More than 130 members of National Trade Facilitation Committees (NTFCs) from Burundi, Kenya, Rwanda, Tanzania and Uganda have completed a nine-week online training programme.
The online training is one of the United Nations Conference on Trade and Development’s (UNCTAD) contributions to the coordinated United Nations response to COVID-19.
It took a traffic jam of a couple thousand trucks at the Malaba border between Kenya and Uganda to fully visualise both the health and trade issues at stake when borders operate at optimum.
The COVID-19 crisis has revealed both hairline fractures along borders in East Africa and the potential to solve them through better regional coordination.
The East African Community (EAC) to date has been a grand experiment in more than just free trade between Burundi, Kenya, Rwanda, South Sudan, Tanzania, and Uganda.
It also seeks to transform the region into a single market that allows free movement of goods, people, services, labour and capital, and create a single investment area.
The coronavirus pandemic has curtailed this dream in the short-term but the experience has been a learning curve, and UNCTAD, TradeMark East Africa (TMEA) and other regional partners have used the moment to help the region’s NTFCs improve their skills and work more effectively by offering them ground-breaking online training.
UNCTAD’s Director of Technology and Logistics, Shamika N. Sirimanne, says “it’s a complicated situation due to the necessity of imposing health controls and measures to manage COVID-19 on one hand, while still ensuring trade flows, especially of essential goods, on the other.
“The situation has been extremely challenging for everyone from policymakers to customs officials; truck drivers to traders,” she added. “Training is one of the solutions to this challenge.”
Trade committees need a greater role in emergency response
During the COVID-19 crisis, various stakeholders realized that multisectoral coordination was key to unlocking trade flows which is a requirement by the World Trade Organization Trade Facilitation Agreement (TFA) through each country’s NTFCs.
But just at the point when NTFCs are needed most to address the impacts of the coronavirus pandemic, they have not been sufficiently involved in the ad hoc emergency committees set up by the countries.
Still, they are expected to respond to increasing requests from businesses regarding the new EAC Administrative Guidelines to facilitate the movement of goods amid the pandemic.
The NTFCs are also under pressure to manage the border situation, get contacts, unclog trade blockages and help solve problems on the spot.
TMEA’s Senior Director, Eugene Torero, says “there is a pressing need to involve NTFCs in national and regional emergency response mechanisms such as the COVID-19 National Task Forces.
“NTFCs already have dependable cross-border networks, positioning them to support governments to resolve challenges such as time-consuming processes in the export and import of emergency supplies. They can advise on interventions that will create a fast, reliable, cost-effective and safe trade environment for all.”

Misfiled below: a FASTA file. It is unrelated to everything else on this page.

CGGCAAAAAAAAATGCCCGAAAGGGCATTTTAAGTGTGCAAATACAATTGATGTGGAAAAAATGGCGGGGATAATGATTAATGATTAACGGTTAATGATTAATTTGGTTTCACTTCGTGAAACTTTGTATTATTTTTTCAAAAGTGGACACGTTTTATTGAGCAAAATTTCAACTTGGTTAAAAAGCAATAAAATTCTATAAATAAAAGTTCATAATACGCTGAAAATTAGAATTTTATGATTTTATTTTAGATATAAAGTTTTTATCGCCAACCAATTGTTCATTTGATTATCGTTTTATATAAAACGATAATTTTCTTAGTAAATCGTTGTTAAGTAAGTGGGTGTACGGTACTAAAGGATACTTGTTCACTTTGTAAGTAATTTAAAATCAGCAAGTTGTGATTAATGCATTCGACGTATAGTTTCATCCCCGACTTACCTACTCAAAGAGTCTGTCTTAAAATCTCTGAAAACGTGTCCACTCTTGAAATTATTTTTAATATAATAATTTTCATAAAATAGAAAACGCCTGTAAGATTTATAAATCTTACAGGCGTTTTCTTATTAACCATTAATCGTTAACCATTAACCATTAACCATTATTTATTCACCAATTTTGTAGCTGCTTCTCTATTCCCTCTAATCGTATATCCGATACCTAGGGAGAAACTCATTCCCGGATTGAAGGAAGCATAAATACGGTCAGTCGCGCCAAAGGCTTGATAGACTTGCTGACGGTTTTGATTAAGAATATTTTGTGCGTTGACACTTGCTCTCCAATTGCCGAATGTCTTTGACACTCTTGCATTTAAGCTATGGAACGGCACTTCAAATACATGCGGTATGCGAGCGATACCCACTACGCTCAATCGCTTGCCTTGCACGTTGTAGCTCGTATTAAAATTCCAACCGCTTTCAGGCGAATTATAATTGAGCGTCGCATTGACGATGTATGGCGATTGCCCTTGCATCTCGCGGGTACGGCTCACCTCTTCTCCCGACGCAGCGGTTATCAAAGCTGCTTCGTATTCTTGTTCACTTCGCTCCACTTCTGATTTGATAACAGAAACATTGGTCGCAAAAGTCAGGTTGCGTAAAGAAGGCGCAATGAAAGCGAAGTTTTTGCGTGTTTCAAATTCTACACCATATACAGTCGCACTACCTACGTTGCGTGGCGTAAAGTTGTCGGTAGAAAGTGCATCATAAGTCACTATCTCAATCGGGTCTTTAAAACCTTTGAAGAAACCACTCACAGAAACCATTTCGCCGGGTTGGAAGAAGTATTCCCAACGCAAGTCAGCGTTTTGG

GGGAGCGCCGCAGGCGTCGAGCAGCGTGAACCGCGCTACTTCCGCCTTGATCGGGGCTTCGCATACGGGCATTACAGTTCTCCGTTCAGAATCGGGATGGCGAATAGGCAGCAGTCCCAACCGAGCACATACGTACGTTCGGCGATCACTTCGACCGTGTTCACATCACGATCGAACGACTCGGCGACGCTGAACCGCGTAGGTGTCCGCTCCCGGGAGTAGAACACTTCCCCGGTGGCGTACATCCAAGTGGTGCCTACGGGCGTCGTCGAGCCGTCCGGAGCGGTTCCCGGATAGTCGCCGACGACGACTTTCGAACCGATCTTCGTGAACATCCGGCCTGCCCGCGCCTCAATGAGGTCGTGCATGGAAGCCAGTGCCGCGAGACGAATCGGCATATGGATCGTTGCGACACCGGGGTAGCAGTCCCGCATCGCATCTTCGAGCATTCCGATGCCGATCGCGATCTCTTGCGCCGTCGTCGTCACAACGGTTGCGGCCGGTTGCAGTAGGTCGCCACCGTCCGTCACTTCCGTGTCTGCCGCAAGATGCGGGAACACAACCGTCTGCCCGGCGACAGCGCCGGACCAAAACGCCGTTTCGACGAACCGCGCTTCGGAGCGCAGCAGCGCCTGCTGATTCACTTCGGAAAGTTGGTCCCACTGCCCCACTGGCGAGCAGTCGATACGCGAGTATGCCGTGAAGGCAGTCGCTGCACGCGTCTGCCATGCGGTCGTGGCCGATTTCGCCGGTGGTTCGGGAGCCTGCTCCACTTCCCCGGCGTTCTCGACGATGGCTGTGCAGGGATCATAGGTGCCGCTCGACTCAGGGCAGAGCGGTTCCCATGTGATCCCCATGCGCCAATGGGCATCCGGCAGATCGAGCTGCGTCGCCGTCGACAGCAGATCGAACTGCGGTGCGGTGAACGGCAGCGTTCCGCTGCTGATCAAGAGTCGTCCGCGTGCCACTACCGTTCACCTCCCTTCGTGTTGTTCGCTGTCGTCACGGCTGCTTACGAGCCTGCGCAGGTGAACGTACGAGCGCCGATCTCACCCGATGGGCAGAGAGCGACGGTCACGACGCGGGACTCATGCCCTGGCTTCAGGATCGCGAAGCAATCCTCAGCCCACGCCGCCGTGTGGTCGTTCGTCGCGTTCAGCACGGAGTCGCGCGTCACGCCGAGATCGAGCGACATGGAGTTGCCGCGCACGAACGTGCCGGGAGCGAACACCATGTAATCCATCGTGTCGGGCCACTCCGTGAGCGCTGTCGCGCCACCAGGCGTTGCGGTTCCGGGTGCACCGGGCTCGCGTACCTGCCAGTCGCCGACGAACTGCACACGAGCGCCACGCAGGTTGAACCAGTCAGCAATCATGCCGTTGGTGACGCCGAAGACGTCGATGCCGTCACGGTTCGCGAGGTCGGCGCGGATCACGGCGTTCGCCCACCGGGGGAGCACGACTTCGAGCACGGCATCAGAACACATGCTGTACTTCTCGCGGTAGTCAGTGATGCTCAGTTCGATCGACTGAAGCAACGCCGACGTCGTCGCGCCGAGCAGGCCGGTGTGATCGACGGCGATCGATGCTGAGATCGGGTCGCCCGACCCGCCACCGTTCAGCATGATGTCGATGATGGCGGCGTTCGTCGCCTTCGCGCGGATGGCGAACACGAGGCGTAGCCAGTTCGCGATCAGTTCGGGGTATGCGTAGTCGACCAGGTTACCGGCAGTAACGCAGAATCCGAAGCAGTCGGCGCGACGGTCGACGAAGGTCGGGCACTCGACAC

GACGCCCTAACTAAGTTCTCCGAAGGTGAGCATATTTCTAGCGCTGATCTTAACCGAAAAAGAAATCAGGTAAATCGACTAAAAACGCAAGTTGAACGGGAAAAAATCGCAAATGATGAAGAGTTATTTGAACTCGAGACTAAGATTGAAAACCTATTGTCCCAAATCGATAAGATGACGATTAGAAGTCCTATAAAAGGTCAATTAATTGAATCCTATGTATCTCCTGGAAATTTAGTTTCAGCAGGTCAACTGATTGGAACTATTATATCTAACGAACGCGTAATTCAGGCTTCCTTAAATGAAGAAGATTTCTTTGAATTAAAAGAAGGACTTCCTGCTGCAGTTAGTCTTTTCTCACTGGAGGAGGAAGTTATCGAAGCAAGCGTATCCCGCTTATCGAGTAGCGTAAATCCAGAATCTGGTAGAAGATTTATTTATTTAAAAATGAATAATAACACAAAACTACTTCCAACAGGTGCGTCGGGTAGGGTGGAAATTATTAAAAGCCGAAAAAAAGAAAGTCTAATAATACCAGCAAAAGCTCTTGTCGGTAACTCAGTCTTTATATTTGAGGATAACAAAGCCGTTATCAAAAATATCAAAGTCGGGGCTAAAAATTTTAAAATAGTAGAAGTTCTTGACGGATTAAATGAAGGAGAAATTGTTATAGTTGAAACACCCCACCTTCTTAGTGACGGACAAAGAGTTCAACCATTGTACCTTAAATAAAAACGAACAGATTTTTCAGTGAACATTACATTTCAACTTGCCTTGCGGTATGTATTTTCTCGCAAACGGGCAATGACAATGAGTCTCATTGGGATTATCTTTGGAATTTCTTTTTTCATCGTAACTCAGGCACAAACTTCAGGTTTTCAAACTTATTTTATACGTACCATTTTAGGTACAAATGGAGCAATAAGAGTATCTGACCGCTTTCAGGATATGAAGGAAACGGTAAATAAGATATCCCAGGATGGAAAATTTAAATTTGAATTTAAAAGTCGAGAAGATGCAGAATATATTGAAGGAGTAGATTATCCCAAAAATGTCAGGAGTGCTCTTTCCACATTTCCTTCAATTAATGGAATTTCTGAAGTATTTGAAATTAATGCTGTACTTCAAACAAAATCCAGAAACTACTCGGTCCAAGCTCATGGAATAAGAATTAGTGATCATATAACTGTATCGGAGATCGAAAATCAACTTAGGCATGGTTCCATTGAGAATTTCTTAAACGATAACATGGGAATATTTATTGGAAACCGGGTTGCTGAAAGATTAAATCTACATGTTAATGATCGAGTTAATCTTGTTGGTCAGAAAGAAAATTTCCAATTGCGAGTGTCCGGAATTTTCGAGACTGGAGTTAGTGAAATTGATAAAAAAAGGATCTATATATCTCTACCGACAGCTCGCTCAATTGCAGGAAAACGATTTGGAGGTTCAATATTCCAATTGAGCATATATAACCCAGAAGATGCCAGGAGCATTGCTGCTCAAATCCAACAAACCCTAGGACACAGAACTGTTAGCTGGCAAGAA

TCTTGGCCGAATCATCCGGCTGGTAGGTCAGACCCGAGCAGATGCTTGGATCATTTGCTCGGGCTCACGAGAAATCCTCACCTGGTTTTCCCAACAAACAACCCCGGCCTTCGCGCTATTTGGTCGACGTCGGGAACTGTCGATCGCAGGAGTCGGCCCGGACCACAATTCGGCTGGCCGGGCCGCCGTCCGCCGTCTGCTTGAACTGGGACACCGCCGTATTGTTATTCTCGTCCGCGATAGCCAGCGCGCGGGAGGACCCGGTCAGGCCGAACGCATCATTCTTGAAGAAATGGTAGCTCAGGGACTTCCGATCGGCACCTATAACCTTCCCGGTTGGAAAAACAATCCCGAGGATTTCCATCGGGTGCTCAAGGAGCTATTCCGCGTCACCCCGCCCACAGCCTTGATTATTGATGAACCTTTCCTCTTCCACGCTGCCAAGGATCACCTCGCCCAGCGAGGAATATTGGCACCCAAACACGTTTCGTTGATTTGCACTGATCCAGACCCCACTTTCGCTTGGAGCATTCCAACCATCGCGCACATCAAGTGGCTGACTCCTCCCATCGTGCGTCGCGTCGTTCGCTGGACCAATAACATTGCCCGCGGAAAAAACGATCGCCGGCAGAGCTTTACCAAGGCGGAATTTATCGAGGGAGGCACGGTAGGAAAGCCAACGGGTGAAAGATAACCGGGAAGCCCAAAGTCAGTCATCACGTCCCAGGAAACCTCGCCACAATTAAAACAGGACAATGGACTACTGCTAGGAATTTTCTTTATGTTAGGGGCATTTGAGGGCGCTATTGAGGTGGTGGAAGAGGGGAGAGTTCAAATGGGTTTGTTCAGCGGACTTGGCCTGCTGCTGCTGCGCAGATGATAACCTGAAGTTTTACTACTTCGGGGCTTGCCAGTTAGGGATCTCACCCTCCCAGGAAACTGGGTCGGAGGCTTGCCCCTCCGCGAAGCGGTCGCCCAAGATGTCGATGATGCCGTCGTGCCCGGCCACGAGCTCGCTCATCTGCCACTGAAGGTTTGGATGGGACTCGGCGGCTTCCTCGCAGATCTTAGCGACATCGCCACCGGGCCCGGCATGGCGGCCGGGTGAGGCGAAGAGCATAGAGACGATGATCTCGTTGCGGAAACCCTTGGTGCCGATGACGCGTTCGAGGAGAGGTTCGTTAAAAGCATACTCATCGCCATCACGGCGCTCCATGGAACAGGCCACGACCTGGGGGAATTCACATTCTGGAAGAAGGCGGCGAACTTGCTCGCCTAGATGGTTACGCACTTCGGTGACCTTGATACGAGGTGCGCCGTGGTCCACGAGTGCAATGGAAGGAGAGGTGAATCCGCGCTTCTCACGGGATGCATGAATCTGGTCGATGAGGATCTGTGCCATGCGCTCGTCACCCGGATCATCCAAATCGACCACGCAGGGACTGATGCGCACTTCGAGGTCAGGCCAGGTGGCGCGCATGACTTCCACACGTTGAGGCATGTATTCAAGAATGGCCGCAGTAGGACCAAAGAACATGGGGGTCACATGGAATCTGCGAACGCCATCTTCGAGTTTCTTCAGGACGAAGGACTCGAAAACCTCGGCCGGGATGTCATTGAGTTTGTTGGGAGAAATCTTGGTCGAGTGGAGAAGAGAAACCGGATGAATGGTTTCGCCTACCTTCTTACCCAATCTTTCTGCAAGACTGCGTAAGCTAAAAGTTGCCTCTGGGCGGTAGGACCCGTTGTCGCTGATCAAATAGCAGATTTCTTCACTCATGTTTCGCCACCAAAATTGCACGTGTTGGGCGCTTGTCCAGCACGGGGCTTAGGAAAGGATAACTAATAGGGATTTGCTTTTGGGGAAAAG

Trade coordination amidst COVID-19
A trio of regional trade stakeholders came together to deliver the first regional online training programme on trade facilitation for East African NTFCs, led by UNCTAD, in cooperation with the EAC Secretariat, and with financial support from TMEA.
“Through e-learning tools, we shared our expertise on trade logistics for development to support EAC countries’ efforts in tackling the challenges arising at their borders due to the COVID-19 crisis”, Ms. Sirimanne explains.
Adding, she says “the objective is simple: to ensure the trade and transit of vital goods, including equipment to fight the pandemic. We also wanted to help the NTFCs put the right measures in place to accelerate economic recovery after the crisis.”
Flavia Busingye, the EAC Secretariat acting director customs, noted that the online trade facilitation training was a great opportunity for the region to reinforce its capacity to address unprecedented demands due to COVID 19.
She was optimistic that the training would greatly enhance the regional capacity on trade facilitation interventions and facilitate faster clearance of goods amid the coronavirus pandemic.
The online training was delivered under exceptional conditions, with participants usually undertaking the training from home while teleworking, many of them with unstable internet connections.
Yet they used the opportunity to strengthen their roles as agents of change and contribute to more simplification, transparency and streamlining of trade procedures.
“Being an agent in maintaining trade flows during the COVID-19 pandemic is crucial. We help ensure the provision of essential food and medical items, limiting negative impacts on jobs and poverty”, said Delphine Munezero Ntaganda from Rwanda.
“The speed and scale of the crisis are unprecedented. But governments can ameliorate the impact. If we use best practices to mitigate pandemic-related trade risks, we can support trade facilitation and logistics, and implement effective trade policy in a time of crisis.”
Training participants are already applying their new knowledge. “I’m assisting my country address challenges associated with the movement of cargo across the borders, especially to Uganda and Tanzania”, says Rose Kemunto Masita from Kenya.
Similarly, Noel Segonda from Tanzania said the training equipped him to handle several challenges. “The knowledge obtained will help me solve trade issues at the national level so the country recovers from the economic shrinkage experienced during this tragic time.”
Now the NTFCs’ members, serving as “agents of change” in trade facilitation and greater coordination, will support recovery efforts to strengthen regional value chains throughout East Africa, building trade competitiveness and ultimately a stronger and more self-sufficient region.